Friday, September 10, 2010

How Far Are You Willing To Go?

I mentioned the short blurb about the Paul Jacob fund in a previous post and now the feature for The Voluntaryist Issue 4 is an interview with him. This interview was conducted by Wendy and published while Jacob was living underground as a fugitive from the FBI.

That sounds so dangerous and sinister doesn’t it? What was his crime, a crime so horrible he had to hide out and leave his family? He refused to register with the Selective Service.

Others also did this, but Jacob did it publicly and also encouraged other to do so. He wanted to make an issue of what he considered an unjust law. He decided to go to war over draft registration, so to speak.

I’m one year older that Jacob. When he served his 5 ½ months in prison, his oldest child was a year old. At the time this interview was published (1983), I was pregnant with my first child. Politics, war and injustice were far from being on my radar and the same can be said of my husband. And even if it was, I certainly would not have wanted him to go to prison at that time in our lives.

Mr. Jacob understands that it’s one thing to be radical in thought and another to be radical in action. This is where I guess I fail. And yet, isn’t there one more step in between thought and action? From my experience, lots of people are radical in thought because many people agree with a lot of what I say, but they won’t or can’t say it out loud. Maybe it’s rationalization but isn’t it at least a step towards action if I just speak my radical thoughts out loud, and also write them down for all to see?

I’m not a civil disobedience type of person. You already know that if you’ve read about my journey. For me, just speaking out can feel pretty “disobedient.” I still cringe slightly when I type the word anarchist because I’ve been trained so well by the powers that be who have worked hard to set it up as something that it’s not.

When I was involved in the Libertarian Party, I organized a couple of tax day protests, where we simply handed out brochures at the local post offices on April 15th. Those experiences were pretty far out for me even though I’m sure most would consider that so bland and tame.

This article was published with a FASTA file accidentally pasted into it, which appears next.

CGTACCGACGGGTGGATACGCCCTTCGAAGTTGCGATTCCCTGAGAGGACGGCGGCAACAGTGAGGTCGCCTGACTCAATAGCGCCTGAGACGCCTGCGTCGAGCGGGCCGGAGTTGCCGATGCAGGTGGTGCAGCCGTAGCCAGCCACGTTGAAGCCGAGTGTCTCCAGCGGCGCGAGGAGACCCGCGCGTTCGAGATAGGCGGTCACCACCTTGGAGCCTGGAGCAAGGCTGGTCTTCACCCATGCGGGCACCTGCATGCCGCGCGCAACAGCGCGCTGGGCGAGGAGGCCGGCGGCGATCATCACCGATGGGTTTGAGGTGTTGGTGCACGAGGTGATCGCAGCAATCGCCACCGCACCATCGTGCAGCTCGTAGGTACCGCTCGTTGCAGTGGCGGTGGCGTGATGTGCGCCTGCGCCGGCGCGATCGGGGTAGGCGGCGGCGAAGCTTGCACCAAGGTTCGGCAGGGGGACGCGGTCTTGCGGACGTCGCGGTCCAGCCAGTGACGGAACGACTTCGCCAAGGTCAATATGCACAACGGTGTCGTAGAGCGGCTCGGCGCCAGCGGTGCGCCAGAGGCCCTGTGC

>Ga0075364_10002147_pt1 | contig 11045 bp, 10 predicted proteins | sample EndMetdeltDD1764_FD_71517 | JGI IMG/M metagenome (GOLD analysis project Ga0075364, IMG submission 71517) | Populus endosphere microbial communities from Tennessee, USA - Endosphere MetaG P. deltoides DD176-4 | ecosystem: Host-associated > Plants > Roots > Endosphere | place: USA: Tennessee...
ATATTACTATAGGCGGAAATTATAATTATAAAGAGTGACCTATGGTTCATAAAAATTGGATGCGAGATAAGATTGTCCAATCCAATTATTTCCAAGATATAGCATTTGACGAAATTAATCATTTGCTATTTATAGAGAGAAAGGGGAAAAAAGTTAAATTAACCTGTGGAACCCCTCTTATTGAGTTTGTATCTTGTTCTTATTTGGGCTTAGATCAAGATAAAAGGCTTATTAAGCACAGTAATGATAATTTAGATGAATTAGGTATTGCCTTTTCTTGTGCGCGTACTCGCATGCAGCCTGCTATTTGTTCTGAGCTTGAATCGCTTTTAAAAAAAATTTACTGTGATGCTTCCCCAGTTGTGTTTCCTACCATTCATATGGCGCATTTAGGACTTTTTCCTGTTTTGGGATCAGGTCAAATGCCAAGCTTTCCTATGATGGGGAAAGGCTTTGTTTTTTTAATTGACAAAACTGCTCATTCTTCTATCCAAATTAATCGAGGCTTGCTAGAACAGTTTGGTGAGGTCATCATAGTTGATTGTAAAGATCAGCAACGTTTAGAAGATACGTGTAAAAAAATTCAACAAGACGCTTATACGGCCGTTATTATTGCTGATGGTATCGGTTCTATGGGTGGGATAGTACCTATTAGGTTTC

Occasionally we’d hear from someone irritated at us or get into an interesting discussion but most people just smiled and either took our pamphlet or politely declined. However, one year a man came up to me and was very angry. He got right up in my face. I mean right up nose-to-nose and screamed at me.

I’m not really sure why he picked me out, but he really wanted me to know that he served in the armed forces and it was because of what he did that I was able to stand out there and protest. I was really taken by surprise and you probably already guessed that I didn’t say anything back; I just let him say his piece and move on.

I also remember having a discussion about tax protest days when I attended some statewide meeting of LP members. Some thought it was a pretty useless thing to do and others thought it at least garnered some needed attention.

This interview discusses Wendy and Paul’s perception that libertarians of the present are not nearly as likely to engage in real action and civil disobedience as those in the 19th century were. The two of them speculate as to whether libertarian involvement in politics has anything to do with this.

But it’s not just political libertarians. Whether or not libertarians are involved in politics, I see civil disobedience as another big rift in the movement. This is happening in New Hampshire and particularly in the city of Keene, I think. Also Brett Veinotte, who does an excellent podcast called School Sucks, became mired in some controversy when he did a podcast on the subject and this led to an interesting round table discussion on Stefan Molyneux’s Freedomain Radio show. All of these people are voluntaryist/anarchist types and yet there are ongoing debates and disagreement about civil disobedience.

Interestingly, as Jacob grew older he seemed to get more and more involved with the political system. He’s still been out there pushing the edge of laws, even very recently, but they are political laws about the political process. This seems kind of strange to me, considering all he said in this interview many years ago.

I would like to close this post with a quote by Jacob from the interview:
“Our [the libertarian movement] goal is not to take over the government but to stop the government from oppressing people, victimizing people, and we should never lose sight of that. It would be much better to never get anyone elected and yet to free one person from prison than to elect every official as a libertarian and leave that one person in prison.”